Update 1 - I’m clarifying the definition of Advanced Persistent Threats (APTs) and Financially Motivated Actors (FMAs). I combined the two groups in the previous version. The content and focus of the discussion primarily centers on FMAs. APTs and FMAs can overlap in terms of TTPs, capabilities, personnel, countries, etc. What distinguishes them is motivation. FMAs, as their name implies, are financially motivated. APTs can have a number of motivations including financial, political, etc.
Twitter is a complicated social networking platform. Then again, which platform isn’t? I’m fairly new to tweeting, but I’ve already found that it can be a tremendous resource when it comes to receiving up-to-date information on new techniques, upcoming talks, or nifty vulnerabilities. What I haven’t found it useful for is having discussions, especially those surrounding a controversial idea. This has manifested in my feed over the past month with the discussion around the release of Offensive Security Tools, primarily ignited by Andrew Thompson (@QW5kcmV3).
Offensive Security Tools
Before you read anymore, please read Andrew’s blog post on the Unrestricted Release of Offensive Security Tools as I’ll be using verbiage defined in that article. (Based on some of the discussions on Twitter where people have straw manned Microsoft’s operating system as an Offensive Security Tool (OST), I have confidence that not many people have actually read the article.) Andrew’s primary argument is that the unrestricted release of OST is causing more harm than good to the world. He’s passionately championed this idea on Twitter, pointing to data such as that available from his employer (FireEye/Mandiant) about actual breaches. Reaction to his argument has ranged from agreement to vitriolic outrage. (I do concede that some of the negative feedback may be due to his tone, which has not always been the friendliest.) Opposition has accused him of gatekeeping, exaggerating the magnitude of the problem, or just being plain wrong. Others have argued that this is a solved problem and wonder why it’s even being discussed. Later in this article, I will attempt to address and refute some of those arguments.
The second article I’d like you to read is, on the surface, unrelated to the discussion at hand. It’s a recently published piece by James Hatch titled My semester with the snowflakes. In the article, James discusses some of the assumptions he made about the students of Yale University prior to his first semester at the institution and how these assumptions were summarily shattered. One of these assumptions regarded the term “safe space”. James had long regarded the term to mean a place to discuss ideas without having one’s feelings hurt. He learned the truth is quite the opposite. “What she [his fellow student meant by ‘safe space' was that she was happy to be in an environment where difficult subjects can be discussed openly, without the risk of disrespect or harsh judgement.” Throughout the rest of this post, I’d like to adopt the same definition.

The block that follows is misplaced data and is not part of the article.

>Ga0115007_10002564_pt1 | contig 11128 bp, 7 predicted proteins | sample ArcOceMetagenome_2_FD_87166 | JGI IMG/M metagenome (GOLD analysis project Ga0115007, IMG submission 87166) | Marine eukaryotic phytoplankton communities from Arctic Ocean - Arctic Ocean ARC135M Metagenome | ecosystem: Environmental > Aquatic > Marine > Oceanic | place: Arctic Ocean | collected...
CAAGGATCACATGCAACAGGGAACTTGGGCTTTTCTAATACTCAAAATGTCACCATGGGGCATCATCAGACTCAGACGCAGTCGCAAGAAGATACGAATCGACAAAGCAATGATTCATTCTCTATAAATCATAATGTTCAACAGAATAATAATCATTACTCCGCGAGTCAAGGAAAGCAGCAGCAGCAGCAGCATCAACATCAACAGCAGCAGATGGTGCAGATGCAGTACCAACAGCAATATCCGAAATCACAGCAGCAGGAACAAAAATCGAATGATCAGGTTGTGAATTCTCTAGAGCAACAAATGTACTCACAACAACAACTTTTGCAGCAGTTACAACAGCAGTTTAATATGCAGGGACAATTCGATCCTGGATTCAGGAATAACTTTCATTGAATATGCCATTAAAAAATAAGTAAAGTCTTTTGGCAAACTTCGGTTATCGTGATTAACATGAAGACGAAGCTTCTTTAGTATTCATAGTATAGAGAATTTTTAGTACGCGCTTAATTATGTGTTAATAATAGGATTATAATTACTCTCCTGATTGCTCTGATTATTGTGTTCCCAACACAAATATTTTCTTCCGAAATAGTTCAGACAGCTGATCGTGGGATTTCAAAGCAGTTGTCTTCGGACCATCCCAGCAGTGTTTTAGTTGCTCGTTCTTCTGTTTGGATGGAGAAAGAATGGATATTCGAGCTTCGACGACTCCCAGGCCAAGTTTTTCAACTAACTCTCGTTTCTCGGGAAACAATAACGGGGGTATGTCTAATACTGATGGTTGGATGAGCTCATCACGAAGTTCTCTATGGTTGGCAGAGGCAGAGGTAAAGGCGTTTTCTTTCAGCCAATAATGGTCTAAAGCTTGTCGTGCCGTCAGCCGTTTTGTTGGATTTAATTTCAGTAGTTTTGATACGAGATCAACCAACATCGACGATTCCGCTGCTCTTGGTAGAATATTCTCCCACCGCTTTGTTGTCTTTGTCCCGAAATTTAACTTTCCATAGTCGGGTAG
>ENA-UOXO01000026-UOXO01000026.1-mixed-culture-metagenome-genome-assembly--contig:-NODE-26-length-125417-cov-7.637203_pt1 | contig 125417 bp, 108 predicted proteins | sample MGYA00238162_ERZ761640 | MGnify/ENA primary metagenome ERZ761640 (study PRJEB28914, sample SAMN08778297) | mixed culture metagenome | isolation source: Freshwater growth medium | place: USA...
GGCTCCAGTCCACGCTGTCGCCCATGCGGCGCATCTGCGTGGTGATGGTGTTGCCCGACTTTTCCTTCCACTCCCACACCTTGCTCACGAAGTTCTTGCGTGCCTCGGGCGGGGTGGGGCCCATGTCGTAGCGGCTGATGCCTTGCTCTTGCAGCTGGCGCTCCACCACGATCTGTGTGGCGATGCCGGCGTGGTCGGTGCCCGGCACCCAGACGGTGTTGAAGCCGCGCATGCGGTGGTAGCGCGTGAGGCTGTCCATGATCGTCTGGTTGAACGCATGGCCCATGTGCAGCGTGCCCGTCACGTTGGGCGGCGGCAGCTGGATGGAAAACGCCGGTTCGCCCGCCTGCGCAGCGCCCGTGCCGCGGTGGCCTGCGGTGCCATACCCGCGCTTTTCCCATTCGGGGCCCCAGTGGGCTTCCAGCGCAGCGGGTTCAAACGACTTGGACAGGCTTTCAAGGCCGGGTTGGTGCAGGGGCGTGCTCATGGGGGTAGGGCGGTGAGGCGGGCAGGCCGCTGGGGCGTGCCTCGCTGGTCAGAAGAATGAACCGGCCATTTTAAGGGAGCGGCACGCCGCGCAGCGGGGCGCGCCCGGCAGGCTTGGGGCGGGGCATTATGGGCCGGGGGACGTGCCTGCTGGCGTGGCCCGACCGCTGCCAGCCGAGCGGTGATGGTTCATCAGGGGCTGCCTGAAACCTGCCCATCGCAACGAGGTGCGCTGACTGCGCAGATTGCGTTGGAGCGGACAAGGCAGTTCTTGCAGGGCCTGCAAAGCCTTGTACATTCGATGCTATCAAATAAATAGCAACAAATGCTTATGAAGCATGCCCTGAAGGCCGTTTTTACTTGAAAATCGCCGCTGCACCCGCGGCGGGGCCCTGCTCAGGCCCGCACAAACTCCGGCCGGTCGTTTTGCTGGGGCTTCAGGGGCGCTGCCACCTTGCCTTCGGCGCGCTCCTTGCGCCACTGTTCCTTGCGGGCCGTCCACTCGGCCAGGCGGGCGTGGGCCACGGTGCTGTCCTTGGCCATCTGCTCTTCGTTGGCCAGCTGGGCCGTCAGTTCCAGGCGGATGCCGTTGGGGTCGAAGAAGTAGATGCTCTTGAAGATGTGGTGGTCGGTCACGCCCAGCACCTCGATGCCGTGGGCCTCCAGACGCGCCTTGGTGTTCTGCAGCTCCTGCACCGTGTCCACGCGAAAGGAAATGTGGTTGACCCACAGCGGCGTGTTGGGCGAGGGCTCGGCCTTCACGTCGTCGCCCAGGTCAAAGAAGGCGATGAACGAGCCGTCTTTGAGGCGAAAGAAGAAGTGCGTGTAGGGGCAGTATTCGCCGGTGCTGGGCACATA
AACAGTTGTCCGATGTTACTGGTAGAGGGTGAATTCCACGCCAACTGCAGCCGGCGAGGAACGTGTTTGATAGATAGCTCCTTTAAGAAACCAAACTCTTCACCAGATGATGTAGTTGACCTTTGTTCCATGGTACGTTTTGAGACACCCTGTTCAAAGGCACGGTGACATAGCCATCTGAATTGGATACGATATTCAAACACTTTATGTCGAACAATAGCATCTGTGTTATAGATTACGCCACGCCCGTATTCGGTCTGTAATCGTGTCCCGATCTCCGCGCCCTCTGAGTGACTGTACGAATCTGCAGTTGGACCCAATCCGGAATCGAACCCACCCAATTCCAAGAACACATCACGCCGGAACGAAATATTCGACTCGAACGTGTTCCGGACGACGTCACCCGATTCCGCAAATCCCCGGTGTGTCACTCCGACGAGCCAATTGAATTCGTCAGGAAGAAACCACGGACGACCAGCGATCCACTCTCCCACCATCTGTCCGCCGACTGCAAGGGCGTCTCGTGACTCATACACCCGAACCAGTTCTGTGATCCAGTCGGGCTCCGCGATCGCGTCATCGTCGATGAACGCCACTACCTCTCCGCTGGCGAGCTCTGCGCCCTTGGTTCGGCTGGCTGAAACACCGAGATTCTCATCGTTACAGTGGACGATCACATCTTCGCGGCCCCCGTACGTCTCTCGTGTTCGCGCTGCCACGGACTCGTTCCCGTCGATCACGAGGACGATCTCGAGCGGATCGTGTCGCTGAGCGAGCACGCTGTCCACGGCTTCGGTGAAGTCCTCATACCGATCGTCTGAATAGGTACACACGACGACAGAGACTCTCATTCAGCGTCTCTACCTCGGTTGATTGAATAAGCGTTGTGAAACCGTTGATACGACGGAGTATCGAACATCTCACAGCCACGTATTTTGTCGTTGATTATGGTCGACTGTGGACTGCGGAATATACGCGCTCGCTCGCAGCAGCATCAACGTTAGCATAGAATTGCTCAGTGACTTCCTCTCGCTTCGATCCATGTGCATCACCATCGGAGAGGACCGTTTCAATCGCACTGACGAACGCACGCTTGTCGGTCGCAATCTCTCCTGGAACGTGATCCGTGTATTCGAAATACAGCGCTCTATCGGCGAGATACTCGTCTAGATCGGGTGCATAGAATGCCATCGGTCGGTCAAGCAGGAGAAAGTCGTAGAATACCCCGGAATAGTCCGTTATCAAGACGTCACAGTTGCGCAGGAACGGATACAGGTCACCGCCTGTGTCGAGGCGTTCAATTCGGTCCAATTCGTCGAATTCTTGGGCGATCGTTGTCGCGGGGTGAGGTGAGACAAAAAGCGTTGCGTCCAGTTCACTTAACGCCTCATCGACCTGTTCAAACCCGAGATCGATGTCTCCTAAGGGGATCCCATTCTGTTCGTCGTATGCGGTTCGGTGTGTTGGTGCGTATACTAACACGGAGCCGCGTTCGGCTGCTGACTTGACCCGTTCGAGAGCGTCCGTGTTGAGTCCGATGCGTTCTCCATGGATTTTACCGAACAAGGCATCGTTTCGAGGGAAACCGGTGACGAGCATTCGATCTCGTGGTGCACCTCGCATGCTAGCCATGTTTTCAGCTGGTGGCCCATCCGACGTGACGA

Twitter is Not a Safe Space
At this point, I’m hoping you can see where I’m going with this section. The recent tone of the dialogue surrounding Andrew’s argument shows me that we are more likely moving further from a solution than towards one. Individuals on both sides of the argument have been quick to judge each other’s motives and credentials and have sometimes done so with a healthy dollop of disrespect. Twitter is not a “safe space”. Your most likely reaction to that sentence is “well, no shit”. Why, then, is so much of this discussion happening on Twitter? It clearly is not the place to discuss a topic that is clearly controversial. It is true that one can reach a global audience instantly; however, it encourages short, witty responses instead of a deep dialogue. Where then, do we turn? Conferences are another common vehicle for presenting ideas. Unfortunately, they too do not lend themselves to the idea of having a dialogue. Conferences are primarily unidirectional communication: a speaker lectures an audience. There may be time for questions, but its brevity does not encourage in depth dialogue. Additionally, conferences artificially restrict themselves to those with the resources (time, money, influence) to attend.
At this point in time, I am not aware of a currently existing solution for having such discussions. During my time in the Air Force, teams would sponsor “working groups” with attendees from a variety of squadrons with different perspectives to gather and discuss complicated and controversial ideas. Such a solution in the commercial space would require significant sponsorship and buy-in from employers who would lose valuable resources for a period of time as they worked on a problem affecting a community. But it’s an idea.
Another term I want to define as I’ve seen it come up quite a bit is “gatekeeping”. I’ll go with the Urban Dictionary definition which is “when someone takes it upon themselves to decide who does or does not have access or rights to a community or identity.” I’ll address gatekeeping later in this article, but I wanted to clarify the definition I’ll be using.
Arguments Against the Restriction of OST Release
At this point in time, I’ve seen a number of arguments against Andrew’s position. I’ll be addressing each of these in their own section.
- The problem of restricting OST is too difficult.